Marin's treatment started with a consultation with brow specialist Lit Tsui, who used a special brow pencil to draw the hair pattern and create a look and color that Marin was satisfied with. Lit Tsui applied a numbing cream to Marin's eyebrows, and then used the carving tool — which features a series of 14 graduated needles — to scratch the skin at a superficial (read: not deep within the skin) level. She applied more numbing cream, and then used the same tool to deposit the vegetable dye into the skin.

According to Marin, the entire experience was both calming and pain-free. "I barely felt a thing. It really feels like tiny scratches on your skin." The dye part was a little uncomfortable, she admits, because by that point her brows were getting sore. If you are sensitive to sound, Marin recommends wearing headphones during the procedure. "It sounds like Velcro being pulled apart, and that is not what people like to hear while work is being done on their face."

Lit Tsui says Brow Resurrection is not for everyone. "Marin was a good choice because her eyebrow shape (full) and hair texture (fine to medium) are ideal for enhancement," she says. "Sometimes when a client has skinny brows with thick hair and wants fuller eyebrows, the effects aren't as seamless. Marin just had some concentration and density issues that affected the uniformity of her brows."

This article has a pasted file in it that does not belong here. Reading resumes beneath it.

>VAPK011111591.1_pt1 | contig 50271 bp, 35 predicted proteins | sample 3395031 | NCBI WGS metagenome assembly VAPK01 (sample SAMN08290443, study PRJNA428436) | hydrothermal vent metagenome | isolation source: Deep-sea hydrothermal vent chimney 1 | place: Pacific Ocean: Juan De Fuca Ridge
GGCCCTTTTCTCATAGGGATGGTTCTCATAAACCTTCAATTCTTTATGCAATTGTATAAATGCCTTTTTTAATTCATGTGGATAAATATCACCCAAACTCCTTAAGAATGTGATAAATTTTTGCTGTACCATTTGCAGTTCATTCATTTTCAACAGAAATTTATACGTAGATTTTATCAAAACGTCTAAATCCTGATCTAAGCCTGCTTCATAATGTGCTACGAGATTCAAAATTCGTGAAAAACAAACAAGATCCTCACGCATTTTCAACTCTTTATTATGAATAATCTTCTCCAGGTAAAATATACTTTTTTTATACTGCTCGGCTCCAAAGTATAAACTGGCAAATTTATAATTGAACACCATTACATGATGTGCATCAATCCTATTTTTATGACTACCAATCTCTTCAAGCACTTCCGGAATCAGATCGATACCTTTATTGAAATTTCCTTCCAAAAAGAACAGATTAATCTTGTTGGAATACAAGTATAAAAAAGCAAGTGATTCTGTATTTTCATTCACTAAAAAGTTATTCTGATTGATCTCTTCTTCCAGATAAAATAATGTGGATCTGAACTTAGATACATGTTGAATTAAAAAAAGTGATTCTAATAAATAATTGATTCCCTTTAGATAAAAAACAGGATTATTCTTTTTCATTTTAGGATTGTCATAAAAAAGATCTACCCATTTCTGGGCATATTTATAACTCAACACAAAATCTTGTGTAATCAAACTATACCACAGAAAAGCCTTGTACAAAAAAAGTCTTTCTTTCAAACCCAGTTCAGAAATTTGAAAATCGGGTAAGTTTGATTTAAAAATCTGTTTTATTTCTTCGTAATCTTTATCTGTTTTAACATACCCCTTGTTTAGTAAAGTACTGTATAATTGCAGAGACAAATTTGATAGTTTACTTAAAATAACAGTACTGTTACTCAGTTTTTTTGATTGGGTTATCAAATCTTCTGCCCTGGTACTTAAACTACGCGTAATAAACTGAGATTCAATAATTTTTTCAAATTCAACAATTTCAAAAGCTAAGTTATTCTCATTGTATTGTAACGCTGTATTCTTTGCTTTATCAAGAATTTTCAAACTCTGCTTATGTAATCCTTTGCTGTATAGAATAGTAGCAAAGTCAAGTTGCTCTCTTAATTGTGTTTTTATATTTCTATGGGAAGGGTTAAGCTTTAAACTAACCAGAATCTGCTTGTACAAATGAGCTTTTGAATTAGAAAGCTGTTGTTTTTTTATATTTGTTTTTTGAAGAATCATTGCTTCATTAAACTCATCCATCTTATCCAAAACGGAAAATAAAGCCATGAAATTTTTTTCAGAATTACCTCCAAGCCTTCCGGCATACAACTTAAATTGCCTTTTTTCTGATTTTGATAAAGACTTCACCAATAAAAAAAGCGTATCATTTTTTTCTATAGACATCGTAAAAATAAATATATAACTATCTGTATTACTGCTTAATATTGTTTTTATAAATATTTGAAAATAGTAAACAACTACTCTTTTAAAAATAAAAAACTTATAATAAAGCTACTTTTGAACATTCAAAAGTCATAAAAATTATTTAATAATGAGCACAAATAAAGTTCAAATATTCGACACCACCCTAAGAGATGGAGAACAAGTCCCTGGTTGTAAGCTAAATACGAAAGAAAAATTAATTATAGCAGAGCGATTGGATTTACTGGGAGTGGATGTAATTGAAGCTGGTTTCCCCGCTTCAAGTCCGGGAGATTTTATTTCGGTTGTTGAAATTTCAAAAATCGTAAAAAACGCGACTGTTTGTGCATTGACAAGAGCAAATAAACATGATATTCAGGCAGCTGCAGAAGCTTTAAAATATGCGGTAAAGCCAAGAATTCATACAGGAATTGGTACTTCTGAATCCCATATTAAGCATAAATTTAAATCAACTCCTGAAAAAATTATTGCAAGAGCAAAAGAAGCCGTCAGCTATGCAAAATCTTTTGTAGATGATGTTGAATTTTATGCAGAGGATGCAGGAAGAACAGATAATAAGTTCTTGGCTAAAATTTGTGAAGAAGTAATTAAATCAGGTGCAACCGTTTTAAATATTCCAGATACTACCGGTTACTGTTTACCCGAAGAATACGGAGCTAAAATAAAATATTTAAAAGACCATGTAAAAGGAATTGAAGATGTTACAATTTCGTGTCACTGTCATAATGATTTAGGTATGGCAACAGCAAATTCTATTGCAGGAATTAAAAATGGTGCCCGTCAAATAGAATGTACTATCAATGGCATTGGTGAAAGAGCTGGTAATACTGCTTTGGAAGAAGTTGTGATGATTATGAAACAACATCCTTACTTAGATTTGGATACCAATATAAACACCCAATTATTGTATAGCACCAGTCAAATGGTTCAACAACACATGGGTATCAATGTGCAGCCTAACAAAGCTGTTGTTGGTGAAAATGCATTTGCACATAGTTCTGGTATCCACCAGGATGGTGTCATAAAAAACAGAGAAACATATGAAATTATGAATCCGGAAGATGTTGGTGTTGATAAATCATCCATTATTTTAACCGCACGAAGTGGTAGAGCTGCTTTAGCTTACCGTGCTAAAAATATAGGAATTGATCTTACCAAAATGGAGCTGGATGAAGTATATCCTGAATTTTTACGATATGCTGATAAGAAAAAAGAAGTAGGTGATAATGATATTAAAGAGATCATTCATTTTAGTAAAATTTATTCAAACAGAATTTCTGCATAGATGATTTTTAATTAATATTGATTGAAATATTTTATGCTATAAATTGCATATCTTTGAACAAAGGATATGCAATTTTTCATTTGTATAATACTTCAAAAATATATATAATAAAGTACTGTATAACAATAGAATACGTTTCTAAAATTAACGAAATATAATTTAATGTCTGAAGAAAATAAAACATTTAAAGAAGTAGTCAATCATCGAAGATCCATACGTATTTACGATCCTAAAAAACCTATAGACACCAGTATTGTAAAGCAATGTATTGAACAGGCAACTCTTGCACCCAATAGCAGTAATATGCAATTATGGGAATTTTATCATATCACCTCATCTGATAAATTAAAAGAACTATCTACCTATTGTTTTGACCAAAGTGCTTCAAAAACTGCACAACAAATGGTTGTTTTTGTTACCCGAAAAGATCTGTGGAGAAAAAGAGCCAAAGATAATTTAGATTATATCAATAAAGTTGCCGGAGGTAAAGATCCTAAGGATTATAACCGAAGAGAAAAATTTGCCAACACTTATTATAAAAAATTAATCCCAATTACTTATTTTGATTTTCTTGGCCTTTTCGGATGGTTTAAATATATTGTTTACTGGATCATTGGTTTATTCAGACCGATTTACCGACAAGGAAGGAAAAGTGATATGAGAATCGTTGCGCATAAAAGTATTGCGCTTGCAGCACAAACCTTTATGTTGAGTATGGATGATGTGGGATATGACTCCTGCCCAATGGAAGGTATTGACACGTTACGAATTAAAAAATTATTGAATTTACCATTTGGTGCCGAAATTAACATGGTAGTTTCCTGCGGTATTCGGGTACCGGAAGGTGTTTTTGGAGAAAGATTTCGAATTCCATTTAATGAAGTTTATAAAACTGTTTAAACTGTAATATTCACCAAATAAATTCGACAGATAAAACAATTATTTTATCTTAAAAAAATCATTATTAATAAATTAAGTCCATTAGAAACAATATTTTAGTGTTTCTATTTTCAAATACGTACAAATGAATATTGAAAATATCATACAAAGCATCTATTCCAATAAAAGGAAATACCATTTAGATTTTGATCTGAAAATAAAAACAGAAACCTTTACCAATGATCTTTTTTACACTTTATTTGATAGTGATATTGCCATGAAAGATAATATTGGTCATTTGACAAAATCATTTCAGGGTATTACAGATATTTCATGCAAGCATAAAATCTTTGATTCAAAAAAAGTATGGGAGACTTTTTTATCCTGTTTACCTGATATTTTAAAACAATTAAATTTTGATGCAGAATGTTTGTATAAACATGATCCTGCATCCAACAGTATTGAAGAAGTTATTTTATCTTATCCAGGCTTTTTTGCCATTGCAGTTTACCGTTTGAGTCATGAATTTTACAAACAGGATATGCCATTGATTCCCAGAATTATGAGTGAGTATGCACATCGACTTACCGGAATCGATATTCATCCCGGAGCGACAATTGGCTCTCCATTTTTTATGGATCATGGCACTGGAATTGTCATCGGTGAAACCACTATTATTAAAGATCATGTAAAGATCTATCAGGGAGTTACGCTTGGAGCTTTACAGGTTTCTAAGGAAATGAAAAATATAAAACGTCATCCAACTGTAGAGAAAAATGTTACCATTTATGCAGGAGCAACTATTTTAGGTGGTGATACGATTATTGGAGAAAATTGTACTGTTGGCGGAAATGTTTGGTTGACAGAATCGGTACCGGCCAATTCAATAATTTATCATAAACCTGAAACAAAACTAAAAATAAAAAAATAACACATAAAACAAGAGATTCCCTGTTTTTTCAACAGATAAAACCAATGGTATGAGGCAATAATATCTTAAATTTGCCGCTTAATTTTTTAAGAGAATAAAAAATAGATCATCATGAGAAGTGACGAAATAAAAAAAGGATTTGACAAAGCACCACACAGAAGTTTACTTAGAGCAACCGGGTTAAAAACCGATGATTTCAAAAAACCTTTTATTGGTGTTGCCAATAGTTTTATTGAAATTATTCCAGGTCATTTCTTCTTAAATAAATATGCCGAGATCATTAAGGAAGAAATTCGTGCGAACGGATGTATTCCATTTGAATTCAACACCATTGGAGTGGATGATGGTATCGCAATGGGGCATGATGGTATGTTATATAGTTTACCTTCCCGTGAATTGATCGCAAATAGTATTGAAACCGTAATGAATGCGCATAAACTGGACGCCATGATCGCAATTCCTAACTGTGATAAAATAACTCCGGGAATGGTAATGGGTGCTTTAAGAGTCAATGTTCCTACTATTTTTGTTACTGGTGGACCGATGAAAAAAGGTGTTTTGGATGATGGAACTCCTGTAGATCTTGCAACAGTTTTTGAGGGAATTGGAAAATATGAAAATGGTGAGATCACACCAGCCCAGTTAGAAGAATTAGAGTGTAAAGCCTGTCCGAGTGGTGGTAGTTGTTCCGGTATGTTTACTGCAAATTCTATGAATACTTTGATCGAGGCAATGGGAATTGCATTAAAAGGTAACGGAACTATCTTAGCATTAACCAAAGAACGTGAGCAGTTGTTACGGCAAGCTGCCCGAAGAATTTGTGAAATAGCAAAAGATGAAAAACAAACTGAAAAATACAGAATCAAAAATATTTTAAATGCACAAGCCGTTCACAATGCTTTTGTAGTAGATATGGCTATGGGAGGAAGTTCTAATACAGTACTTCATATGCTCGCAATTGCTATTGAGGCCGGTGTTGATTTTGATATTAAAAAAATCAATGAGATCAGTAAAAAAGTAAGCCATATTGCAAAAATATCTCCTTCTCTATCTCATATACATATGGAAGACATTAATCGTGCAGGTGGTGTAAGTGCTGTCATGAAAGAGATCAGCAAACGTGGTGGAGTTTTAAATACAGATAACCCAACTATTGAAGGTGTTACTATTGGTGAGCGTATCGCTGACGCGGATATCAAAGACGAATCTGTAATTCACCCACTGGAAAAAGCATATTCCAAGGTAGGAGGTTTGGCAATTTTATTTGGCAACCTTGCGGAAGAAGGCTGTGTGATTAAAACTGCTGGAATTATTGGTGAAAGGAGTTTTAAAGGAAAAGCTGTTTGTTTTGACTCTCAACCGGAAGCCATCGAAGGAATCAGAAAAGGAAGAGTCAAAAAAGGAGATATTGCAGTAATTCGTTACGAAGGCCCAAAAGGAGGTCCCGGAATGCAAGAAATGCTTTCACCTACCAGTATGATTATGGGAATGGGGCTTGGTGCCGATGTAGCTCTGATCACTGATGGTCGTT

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Photographed by Savanna Ruedy.
This photo of Marin was taken two days after her treatment. Marin says her brows were "achy" after the numbing cream wore off, and that she experienced some flakiness and itchiness as the week wore on. Wah says these are normal reactions, and depending on the skin type, there could also be some scabbing.

Marin was beyond satisfied with her new look. "The first week after I did it, I could not believe what I looked like. It looks so natural, and it's so much better than any tinting or makeup I could have done."

Her one complaint? It started to fade as the weeks ticked by, which Wah explains is why you need to get the touch-up within the first one to three months — when the dye has scabbed off. This allows the specialists to see the results, and fine-tune and maintain them as necessary.

This treatment does not come cheap — it runs anywhere from $725 to $925 — but for Marin the cost was worth it in terms of time and aesthetic. "I am not a morning person — I don't like getting up [early], and I used to have to do all of my makeup, put on my eyebrows, and get out the door," she says. "Now, I barely wear makeup. Before, if I filled in my eyebrows, I also had to put on foundation, and blush, and some eyeliner, because it didn't look natural to have just filled-in eyebrows. Now, I have so much confidence in my natural look."